Transcript from the "Derivations" Lesson
>> There's a third piece here, which is computed values. So far, we actually have basically everything we need for a basic reactive system, but the nuance or the real control comes in with this third primitive, which I call derivations. They're sometimes called memos or computeds. And this thing is basically both an observer and a signal.
[00:00:26] It only recalculates when the values it depends on changes. So like the effect, it only reruns its function body if something inside of it changes. When you just access it from the outside, you'll always get the same value back. However, this sort of intermediate caching is very powerful.
[00:00:47] I'm just gonna show the syntaxctualy what this work looks like here where we basically have a couple names like John and Smith for our signals and then I've created a memo for full name. This is usually a pretty canonical example where we're just calculating full name from first name and last name.
[00:01:04] And then I've actually got an effect here to console log our full name. And essentially, setting the first name to Will, will also update our effect. This is kind of unsurprising perhaps, but it's basically so that it causes a bit of a change. So if you set the first name to Will, it actually causes this memo to recalculate, which gives us a new first name and last name, which causes the effect to calculate.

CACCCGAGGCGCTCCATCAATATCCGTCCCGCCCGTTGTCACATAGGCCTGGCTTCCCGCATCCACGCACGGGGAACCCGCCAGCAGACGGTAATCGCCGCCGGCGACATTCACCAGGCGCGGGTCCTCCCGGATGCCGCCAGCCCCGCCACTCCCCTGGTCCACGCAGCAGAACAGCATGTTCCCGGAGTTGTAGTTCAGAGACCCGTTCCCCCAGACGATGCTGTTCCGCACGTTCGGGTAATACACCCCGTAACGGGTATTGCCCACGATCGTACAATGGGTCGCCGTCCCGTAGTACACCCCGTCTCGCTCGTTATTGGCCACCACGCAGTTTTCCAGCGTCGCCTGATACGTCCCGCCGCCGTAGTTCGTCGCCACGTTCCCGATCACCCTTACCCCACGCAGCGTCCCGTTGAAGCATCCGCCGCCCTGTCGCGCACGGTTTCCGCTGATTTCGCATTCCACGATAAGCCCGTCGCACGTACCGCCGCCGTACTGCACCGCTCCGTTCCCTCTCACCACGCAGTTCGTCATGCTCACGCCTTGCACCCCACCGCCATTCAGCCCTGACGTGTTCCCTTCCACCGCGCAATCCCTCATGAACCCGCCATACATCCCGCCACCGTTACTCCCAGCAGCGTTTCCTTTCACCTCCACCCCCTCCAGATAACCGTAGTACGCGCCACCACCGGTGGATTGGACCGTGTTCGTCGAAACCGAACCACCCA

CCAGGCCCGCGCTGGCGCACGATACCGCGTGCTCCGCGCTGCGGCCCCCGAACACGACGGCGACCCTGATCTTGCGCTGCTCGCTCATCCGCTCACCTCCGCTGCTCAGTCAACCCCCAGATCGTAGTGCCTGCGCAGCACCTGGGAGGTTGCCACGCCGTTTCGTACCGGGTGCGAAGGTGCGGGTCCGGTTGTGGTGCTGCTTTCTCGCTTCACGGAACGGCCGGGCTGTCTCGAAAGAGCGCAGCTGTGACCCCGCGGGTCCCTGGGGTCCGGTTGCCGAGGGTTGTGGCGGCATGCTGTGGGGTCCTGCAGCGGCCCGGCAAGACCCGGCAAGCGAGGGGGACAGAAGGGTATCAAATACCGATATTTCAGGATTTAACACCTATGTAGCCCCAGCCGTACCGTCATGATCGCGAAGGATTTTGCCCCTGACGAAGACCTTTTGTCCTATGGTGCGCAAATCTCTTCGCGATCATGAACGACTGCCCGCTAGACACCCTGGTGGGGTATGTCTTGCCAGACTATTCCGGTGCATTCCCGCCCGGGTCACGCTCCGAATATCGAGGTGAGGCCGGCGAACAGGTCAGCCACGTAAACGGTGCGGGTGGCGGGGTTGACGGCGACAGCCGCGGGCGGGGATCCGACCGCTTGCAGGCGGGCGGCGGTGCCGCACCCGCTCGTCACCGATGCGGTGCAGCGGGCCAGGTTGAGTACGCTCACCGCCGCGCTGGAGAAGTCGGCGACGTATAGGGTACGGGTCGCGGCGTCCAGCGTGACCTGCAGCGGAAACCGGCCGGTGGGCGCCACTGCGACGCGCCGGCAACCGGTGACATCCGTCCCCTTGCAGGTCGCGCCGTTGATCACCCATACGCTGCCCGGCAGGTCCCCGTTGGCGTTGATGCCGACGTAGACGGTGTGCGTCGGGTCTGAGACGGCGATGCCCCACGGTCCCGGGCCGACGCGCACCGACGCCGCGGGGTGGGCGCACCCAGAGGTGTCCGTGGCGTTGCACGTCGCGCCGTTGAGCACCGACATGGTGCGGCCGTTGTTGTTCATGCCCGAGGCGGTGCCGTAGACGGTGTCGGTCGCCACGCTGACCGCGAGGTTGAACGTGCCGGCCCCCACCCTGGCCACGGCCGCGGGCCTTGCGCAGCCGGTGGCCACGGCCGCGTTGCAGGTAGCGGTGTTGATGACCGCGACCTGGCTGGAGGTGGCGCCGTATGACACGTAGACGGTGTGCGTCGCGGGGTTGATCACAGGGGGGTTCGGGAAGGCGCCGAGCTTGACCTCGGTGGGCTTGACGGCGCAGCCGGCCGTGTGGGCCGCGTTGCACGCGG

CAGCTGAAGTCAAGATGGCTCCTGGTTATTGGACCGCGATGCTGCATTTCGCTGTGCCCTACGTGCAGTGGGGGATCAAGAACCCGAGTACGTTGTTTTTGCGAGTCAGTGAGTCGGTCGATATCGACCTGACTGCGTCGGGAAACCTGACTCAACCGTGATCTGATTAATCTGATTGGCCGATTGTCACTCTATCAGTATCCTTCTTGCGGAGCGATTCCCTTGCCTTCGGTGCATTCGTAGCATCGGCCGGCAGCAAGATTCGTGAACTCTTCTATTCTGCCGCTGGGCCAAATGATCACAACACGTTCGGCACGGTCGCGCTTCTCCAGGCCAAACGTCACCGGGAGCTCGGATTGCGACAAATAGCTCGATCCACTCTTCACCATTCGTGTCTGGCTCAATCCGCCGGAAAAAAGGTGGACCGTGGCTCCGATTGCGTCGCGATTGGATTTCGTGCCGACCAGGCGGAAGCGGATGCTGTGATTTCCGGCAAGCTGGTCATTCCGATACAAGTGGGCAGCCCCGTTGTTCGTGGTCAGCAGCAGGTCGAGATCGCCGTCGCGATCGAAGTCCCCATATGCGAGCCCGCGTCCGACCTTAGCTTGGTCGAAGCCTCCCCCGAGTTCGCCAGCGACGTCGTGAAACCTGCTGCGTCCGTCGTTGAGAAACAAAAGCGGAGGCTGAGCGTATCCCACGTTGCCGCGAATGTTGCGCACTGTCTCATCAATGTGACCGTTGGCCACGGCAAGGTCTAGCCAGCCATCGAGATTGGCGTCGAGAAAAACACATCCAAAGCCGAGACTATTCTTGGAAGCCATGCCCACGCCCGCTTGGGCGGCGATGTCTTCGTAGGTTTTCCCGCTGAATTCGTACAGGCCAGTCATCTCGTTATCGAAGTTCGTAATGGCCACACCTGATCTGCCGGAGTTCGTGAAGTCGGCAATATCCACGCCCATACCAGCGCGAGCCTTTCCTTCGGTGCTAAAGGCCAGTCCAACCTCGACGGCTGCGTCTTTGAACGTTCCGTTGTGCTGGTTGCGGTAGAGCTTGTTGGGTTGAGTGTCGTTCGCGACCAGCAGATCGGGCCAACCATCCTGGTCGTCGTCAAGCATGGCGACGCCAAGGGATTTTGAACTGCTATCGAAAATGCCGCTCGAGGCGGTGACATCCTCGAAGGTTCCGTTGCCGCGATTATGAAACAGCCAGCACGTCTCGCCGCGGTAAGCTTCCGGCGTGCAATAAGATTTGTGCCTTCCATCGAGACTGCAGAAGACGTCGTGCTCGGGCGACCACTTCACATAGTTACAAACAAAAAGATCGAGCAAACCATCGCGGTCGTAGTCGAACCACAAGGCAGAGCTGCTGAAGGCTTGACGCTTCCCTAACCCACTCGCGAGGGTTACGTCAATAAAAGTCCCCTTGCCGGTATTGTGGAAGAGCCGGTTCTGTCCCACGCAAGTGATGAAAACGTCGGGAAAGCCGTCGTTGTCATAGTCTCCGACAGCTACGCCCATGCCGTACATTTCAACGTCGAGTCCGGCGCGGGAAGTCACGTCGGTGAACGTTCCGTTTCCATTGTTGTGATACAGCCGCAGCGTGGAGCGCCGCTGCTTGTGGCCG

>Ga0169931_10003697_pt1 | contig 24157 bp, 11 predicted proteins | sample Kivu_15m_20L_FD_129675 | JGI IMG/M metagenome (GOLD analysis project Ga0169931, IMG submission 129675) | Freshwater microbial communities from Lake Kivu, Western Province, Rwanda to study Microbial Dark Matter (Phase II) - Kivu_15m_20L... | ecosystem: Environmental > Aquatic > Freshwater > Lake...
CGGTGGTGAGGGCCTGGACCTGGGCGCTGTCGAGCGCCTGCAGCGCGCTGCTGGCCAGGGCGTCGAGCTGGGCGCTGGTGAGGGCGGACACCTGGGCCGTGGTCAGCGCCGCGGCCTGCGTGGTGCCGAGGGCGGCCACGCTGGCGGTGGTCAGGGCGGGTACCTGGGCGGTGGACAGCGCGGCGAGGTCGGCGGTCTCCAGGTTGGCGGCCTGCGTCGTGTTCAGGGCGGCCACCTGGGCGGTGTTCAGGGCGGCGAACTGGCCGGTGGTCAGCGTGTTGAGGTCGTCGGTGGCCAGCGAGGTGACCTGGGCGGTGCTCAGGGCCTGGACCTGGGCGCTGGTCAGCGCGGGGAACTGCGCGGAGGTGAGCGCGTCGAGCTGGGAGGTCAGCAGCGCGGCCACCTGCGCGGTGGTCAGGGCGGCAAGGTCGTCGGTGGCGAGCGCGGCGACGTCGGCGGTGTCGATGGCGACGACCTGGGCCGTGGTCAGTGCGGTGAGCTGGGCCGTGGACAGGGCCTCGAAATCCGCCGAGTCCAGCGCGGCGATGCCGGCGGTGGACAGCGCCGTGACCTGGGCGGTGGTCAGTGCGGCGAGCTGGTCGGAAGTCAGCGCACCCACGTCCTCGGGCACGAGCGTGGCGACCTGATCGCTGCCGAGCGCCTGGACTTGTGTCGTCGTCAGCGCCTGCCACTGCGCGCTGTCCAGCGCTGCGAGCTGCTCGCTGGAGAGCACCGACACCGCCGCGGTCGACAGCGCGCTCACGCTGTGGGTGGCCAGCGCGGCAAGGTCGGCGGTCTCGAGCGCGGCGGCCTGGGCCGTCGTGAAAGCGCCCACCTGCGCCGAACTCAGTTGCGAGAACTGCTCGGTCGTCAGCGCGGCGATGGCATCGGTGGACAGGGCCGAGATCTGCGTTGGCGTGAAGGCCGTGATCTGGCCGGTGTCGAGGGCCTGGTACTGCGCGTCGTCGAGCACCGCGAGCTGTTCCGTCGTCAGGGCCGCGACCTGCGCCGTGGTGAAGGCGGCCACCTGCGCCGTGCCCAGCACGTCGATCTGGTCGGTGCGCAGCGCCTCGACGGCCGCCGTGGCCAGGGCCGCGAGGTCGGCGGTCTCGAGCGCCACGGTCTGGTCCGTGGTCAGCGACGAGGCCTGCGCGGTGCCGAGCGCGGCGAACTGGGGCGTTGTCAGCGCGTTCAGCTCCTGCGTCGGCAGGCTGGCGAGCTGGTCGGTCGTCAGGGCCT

[00:01:33] There's a ripple effect as the change propagates through the system. And as I said, this example is so trivial you'd probably be like, why do I even care about this? This can be important if you need to cache expensive calculations, especially if they're used in more than one place.
[00:01:55] For me, getting back to my kinda spreadsheet thinking, this is when I'm thinking about calculating tax and tip and stuff off a single subtotal. You don't wanna do the math over and over again, you just wanna kinda like get to a certain point and be like, okay, I've calculated the subtotal, gonna cash this value, tips calculated off of it, tax calculated off of it.
[00:02:19] You can also think of it sometimes like if you've ever seen a user interface when there's an avatar in the corner, sometimes it's a letter, let's say for your first name if you don't have a picture. That's an example of something derived off your first name, essentially. So you only need to calculate that once unless your name changes, you're not gonna recalculate that avatar.
[00:02:42] So you might use it in multiple places in the UI though. So these are kind of examples of this. Basically, I'd like to say what could be derived should be derived. That's kind of the principle that we have behind how to write stuff with reactivity and with Solid.
[00:03:00] And because this largely removes the potential of getting out of sync. This typically when you write code, though, requires little bookkeeping, because if you had to manage all those assignments and updates yourself, it gets kinda complicated. But luckily for us, reactive systems handle this automatically. And I've got a couple more examples where I actually wanna kind of illustrate the difference here.